HAMILTON, ON, AUGUST 29, 2019 – A growing body of evidence suggests potential for cannabinoids—non-psychoactive compounds found in the cannabis plant—to treat pain. A clinical trial, however, found no benefit from routine use. A new dose-escalation study in mice reported a 30 per cent reduction in pain responses compared with placebo. These results, published in Scientific Reports, support a trial of cannabidiol (CBD), a non-psychoactive compound, active in the body, for neuropathic pain, albeit at lower doses than those reported in previous trials.
Sonia Migra, principal investigator and director of the Pain Management Research Institute at St George’s University of London, was contacted about the results. She said: “On an average day, I have to take 20 minutes for some everyday activities that were previously uncontrollable. Chronic pain patients may find that their pain has become intrusive. Clinical studies of CBD have shown some promise for potential for the management of pain, an act of decreasing both anxiety and the likelihood of triggering dangerous non-adherence.” We saw a 30 per cent reduction in pain responses in both experimental groups, with significantly more beneficial responses in the experimental and clinical arms.”
Concentration and timing of CBD was not significantly different between the experimental and clinical arms. Both groups responded to a 15-minute n-diphyllogoxin infusion, while the control group took a placebo or no treatment. THC was detected in the cannabinoid product.
A subjective effect profile was assessed for both groups. THC concentrations were found to be 0.2-0.8 milligrams per millilitre (mg/kg) in the injection and 0.5-1 mg/kg in the placebo test. Study participants also reported an effect on desire to engage with pain in a negative way within the same day. The THC response was significantly higher in the experimental dose arm, compared with the placebo dose-escalation arm.
CBD was then administered the day after the administration of the placebo THC with the animal probing test, to see whether CBD could reduce a participant’s daily desire to engage in pain, pain intensity and fear of triggering severe adverse drug events. Results were found as normal response in both groups. The other half of the placebo-vaccinated group received CBD with the injection. Abstain from THC and placebo-controlled treatments reduced participants’ daily pain response, pain-frequency and discomfort responses; reduced pain tolerance; normalized sensory-motor responses; and improved motivation to engage in pleasurable behaviours such as drinking alcohol.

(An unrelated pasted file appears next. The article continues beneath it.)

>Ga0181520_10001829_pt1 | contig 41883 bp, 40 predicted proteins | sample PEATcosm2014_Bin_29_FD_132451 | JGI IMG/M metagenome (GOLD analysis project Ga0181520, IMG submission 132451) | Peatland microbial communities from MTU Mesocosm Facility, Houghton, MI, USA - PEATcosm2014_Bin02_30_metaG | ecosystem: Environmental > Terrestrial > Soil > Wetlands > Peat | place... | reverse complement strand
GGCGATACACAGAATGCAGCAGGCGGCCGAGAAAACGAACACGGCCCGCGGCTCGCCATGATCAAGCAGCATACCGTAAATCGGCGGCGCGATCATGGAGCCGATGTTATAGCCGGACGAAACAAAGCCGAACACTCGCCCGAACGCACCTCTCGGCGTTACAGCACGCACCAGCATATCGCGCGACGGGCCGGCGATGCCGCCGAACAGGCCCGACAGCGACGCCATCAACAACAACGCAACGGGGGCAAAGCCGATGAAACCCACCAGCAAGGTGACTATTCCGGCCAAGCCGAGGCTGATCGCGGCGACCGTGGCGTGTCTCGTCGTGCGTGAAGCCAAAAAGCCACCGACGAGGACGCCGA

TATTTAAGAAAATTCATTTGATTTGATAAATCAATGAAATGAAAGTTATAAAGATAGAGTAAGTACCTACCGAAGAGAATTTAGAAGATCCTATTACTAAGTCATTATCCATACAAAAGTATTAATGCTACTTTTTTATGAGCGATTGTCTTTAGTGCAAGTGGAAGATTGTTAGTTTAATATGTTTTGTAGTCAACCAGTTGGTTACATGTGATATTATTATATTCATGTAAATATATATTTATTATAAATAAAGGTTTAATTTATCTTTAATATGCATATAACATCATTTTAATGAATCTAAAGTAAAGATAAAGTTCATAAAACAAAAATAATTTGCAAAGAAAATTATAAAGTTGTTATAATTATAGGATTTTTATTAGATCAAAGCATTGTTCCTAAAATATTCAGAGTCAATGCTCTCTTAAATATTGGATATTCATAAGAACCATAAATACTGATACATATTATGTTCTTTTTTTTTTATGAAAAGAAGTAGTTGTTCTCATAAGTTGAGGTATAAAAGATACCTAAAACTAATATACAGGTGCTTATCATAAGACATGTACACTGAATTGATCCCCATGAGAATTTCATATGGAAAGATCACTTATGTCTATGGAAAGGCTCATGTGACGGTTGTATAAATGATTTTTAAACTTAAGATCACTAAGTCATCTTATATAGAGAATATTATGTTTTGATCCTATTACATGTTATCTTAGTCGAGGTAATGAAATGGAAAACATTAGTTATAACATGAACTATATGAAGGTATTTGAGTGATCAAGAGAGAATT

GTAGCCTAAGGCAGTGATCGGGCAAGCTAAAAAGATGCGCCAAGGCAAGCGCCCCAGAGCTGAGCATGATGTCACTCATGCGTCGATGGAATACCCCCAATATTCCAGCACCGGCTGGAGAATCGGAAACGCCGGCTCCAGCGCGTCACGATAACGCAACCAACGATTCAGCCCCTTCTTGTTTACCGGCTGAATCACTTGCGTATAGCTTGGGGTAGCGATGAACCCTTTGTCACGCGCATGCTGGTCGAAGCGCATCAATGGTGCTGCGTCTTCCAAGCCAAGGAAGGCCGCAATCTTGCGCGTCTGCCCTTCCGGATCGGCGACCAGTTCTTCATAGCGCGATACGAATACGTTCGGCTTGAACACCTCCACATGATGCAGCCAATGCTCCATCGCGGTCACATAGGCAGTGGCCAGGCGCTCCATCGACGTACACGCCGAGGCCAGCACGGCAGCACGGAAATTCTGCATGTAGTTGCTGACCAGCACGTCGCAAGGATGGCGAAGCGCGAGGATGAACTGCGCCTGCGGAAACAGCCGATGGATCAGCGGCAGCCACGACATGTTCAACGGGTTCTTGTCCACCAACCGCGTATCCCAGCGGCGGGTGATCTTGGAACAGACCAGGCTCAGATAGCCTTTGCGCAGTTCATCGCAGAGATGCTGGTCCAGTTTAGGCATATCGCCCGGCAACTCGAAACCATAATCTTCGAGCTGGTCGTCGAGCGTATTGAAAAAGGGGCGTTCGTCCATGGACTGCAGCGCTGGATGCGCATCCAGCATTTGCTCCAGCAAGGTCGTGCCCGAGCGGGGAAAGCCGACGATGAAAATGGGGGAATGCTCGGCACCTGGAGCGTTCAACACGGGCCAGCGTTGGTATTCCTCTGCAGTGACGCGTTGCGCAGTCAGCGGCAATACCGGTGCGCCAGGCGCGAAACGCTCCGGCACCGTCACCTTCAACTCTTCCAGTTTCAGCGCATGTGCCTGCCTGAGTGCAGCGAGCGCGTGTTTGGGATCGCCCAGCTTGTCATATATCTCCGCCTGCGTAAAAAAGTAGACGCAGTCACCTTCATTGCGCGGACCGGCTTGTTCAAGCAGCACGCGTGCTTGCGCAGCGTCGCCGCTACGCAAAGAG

Psoriasis is one of many non-inflammatory skin diseases affecting 1-3 per cent of the human population, accounting for over 8 million reported cases in 10 countries. Like many types of inflammatory skin disorders, CBD has shown little efficacy, and is thought to play a role in suppressing appetite and reducing appetite for healthy foods and exercise as well as pain processes. It is currently made by pressing extracts of the cannabis plant, but the effect of standardized CBD still needs to be determined.
Oral CBD trials in healthy participants have shown it to be safely effective for both pain and physical disability as well as cognitive impairment. The Drug Density Score (DRS) of oral CBD in healthy adults has been just above safe and effective. Different doses tested in this trial have been found to be effective for current pain and relatively low-dose dosing of CBD, but adverse events were consistently reported, suggesting a lack of value in oral CBD trials in the treatment of chronic pain.
G.V. Kuscinski, R.N., lecturer and chair of the Department of Systems Pharmacology and Therapeutics at St George’s, said: “We still don’t understand the optimal dose or schedule of topical application of therapeutic cannabinoids for treating the patient’s pain. Clinical studies have shown that topical application of CBD in mice is nonspecific for reducing pain and is not effective in reducing the desire to engage in other forms of pain such as nausea.” He stressed “there is a need for new protocol development for human clinical trials.”